The Bayesian Feed Filtering project will be trying to identify those articles that are of interest to specific researchers from a set of RSS feeds of Journal Tables of Content by applying the same approach that is used to filter out junk emails. We had the first project meeting this afternoon, though we’ve each done a little bit of work in the last week or two. We went over our plans for the two main work packages in some detail.
We plan to use the sux0r software as our starting point. We’ve contacted the developer and are really pleased with the positive response we got. We’ll develop an API for sux0r that will allow its use by other applications, starting with a basic one that we will build for testing. We hope this approach will allow us to develop what we promised we would deliver, based on sux0r, without having to modify the sux0r code in any way that would limit its use by other sux0r users. (An alternative would have been to hack out of the sux0r code base the code that we wanted to keep and start up a new project as a fork. But we don’t want that.) So here’s the basic architecture I have in mind:
On the left is sux0r, on the right is an application, joining them is the API. One of Santy’s first jobs is to get familiar with that stuff that’s going on inside sux0r and work out how to expose the relevant parts through the API. We plan to build a basic application of our own to test/demonstrate the API, and to give anyone wanting to build something better a starting point. We’ll also use this application to provide an interface for our test users when we run trials to see if Bayesian filtering actually works for Journal Table of Content RSS feeds.
Since we’ll be using feature driven development we first need to scope the project and then come up with a list of features to develop. We’ll be writing usage scenarios, that’ll be Lisa and me doing that. Our initial brainstorm has come up with a starting list of the following scenarios for using the API:
- register a new user account
- authenticate/authorize a user
- submit feeds (individually or as an OPML?)
- create a new relevance vector (or perhaps we just limit each user to one?)
- submit training data (from RSS items or from plain text)
- obtain feeds with filtered or rated items
- export all Bayesian probability data
- export those terms characteristic of interesting items
- remove feeds
- remove vector(?)
- remove account
There may be more, we’ll need to prioritize these, and some of the functionality might be functionality of the application rather than the filterer (e.g. if sux0r doesn’t support APML then it might be easier to parse the APML at the application side and submit feeds to sux0r one at a time).
Trialling with users
We plan to trial the effectiveness of filtering Journal Tables of Content feeds with about 20 researchers with whom we will work quite closely (others are welcome to use the software and tell us what you think, but you’ll be on your own). These researchers may start off using the native sux0r interface, but we want to build a pared-down user interface that is tailored more specifically to what we want them to test. We sketched out the following tasks:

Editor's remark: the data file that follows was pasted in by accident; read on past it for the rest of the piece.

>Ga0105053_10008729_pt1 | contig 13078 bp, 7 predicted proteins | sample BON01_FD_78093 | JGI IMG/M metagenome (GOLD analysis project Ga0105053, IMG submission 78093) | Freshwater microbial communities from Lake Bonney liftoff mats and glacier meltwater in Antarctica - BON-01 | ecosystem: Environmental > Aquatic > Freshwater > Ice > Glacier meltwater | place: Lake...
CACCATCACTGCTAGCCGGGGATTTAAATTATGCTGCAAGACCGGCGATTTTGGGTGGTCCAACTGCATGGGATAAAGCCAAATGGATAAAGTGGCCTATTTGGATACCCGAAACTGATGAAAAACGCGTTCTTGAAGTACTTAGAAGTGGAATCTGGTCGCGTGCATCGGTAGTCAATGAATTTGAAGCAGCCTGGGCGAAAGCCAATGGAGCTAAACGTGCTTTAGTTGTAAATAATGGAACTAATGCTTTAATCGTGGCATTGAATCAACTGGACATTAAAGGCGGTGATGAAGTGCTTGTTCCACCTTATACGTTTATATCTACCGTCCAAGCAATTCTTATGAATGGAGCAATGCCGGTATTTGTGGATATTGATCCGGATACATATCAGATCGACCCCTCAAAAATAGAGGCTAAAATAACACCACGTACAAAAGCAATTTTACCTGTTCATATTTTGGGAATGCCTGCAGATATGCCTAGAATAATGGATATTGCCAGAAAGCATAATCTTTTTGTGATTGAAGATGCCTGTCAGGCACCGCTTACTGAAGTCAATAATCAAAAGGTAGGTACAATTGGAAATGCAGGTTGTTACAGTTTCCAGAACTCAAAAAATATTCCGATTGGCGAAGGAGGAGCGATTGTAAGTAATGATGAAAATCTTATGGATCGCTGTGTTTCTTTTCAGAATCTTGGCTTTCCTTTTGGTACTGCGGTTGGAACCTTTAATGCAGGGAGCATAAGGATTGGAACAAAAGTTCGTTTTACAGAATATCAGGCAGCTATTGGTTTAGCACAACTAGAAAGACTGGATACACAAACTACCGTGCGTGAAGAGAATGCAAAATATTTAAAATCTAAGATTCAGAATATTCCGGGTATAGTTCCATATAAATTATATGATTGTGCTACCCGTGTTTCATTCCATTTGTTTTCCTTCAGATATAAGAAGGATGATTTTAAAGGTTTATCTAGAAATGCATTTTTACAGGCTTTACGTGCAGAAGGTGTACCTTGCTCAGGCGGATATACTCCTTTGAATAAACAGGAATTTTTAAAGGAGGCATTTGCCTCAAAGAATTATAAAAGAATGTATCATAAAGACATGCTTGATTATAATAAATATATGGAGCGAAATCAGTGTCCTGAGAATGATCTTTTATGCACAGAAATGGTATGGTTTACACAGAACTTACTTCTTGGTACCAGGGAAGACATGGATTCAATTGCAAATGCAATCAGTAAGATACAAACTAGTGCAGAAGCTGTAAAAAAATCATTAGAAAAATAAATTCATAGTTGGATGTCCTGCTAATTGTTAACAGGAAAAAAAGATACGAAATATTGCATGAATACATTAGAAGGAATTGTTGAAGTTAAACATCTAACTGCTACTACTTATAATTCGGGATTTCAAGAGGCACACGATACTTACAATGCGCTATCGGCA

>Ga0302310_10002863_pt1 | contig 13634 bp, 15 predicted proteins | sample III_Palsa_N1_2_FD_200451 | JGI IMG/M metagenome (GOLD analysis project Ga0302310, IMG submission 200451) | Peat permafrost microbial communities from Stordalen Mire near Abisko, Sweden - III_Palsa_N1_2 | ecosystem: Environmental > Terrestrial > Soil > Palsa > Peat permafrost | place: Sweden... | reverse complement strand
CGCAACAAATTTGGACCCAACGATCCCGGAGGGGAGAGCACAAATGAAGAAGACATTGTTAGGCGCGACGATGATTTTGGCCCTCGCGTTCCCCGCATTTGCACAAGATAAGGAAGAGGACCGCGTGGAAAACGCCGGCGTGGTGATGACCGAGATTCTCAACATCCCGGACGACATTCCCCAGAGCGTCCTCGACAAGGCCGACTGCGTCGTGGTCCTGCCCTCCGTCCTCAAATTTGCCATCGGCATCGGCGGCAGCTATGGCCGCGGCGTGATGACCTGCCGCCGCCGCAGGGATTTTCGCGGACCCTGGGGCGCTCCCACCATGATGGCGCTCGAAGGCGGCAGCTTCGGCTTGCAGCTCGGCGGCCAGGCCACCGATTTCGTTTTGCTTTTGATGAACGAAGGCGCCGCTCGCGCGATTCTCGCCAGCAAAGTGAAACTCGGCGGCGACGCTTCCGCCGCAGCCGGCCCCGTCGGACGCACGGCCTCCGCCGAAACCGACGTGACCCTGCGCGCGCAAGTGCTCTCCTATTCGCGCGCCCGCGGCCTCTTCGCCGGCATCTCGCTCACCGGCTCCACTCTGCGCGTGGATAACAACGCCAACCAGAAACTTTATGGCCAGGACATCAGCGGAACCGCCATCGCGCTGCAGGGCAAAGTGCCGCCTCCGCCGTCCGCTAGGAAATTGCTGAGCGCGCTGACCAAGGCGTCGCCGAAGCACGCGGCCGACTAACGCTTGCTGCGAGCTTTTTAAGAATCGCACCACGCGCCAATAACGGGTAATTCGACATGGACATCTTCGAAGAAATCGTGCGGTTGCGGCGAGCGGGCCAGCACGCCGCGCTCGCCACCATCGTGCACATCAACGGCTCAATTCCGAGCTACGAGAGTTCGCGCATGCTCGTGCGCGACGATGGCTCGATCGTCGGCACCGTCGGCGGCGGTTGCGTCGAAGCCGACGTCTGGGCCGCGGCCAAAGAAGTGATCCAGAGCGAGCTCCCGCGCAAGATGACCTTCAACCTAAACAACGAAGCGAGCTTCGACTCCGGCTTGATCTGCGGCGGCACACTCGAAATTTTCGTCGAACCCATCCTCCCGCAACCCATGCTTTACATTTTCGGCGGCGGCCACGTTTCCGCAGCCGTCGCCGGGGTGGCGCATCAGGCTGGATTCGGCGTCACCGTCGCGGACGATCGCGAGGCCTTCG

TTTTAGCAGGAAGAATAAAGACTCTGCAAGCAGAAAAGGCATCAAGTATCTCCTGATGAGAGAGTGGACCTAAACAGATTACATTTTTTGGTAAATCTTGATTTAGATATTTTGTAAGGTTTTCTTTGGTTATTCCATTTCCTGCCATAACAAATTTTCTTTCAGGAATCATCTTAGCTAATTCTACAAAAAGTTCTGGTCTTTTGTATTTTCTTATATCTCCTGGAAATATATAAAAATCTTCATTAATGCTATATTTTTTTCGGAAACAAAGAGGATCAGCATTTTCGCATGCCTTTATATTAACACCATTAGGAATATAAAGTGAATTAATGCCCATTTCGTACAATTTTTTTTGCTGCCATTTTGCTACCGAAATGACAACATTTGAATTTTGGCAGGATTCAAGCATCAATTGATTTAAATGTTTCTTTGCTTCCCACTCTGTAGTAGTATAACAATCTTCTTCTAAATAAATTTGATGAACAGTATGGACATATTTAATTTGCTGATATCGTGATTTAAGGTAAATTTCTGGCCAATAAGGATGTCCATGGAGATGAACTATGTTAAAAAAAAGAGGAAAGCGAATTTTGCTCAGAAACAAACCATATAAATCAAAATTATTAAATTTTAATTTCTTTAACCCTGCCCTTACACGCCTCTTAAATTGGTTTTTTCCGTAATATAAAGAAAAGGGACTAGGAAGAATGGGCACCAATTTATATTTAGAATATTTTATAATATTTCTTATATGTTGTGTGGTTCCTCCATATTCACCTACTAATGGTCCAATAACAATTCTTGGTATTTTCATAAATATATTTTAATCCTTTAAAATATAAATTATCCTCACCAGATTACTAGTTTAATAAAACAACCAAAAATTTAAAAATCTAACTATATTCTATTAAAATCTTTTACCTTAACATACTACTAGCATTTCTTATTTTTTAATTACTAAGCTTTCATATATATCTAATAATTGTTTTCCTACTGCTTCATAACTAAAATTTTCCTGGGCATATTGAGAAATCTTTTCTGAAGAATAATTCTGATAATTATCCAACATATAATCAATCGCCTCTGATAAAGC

Starting in August: Identify a group of ~20 researchers with whom we can work closely (probably from Heriot-Watt), get them registered with sux0r. Get each researcher to tell us which journals they are interested in, and load the ToC feeds for these journals into sux0r. Get the researchers to train sux0r by identifying interesting and non-interesting articles from these ToCs. This isn’t likely to provide enough text for the filter to work, specifically it’s likely to be low on the “interesting” stuff, so we will supplement this training with text from papers they have written, papers they have cited and any other seminal papers from their field.
We’ll let them use sux0r and/or our test application for a couple of months, so they can continue the training, before we will run a test in early November where we try to tell them which papers out that month are of interest to them. They can than tell us if we got it right.
One factor that we are interested in is the balance of false positives to false negatives, my hunch is that it will be OK to have a false positive rate of up to 50% (i.e. half the stuff we think is interesting actually isn’t) but we’ll need to get the false negatives very low (i.e. we mustn’t throw too many babies out with the bathwater).
For the record the other two work packages are project management (e.g. having the meeting) and engagement with the community. There’s a long list of JISC and other projects that I need to get in touch with; but if you’re interested (and why else would you have read this far?) don’t wait for me to contact you, please get in touch with me: Phil Barker firstname.lastname@example.org.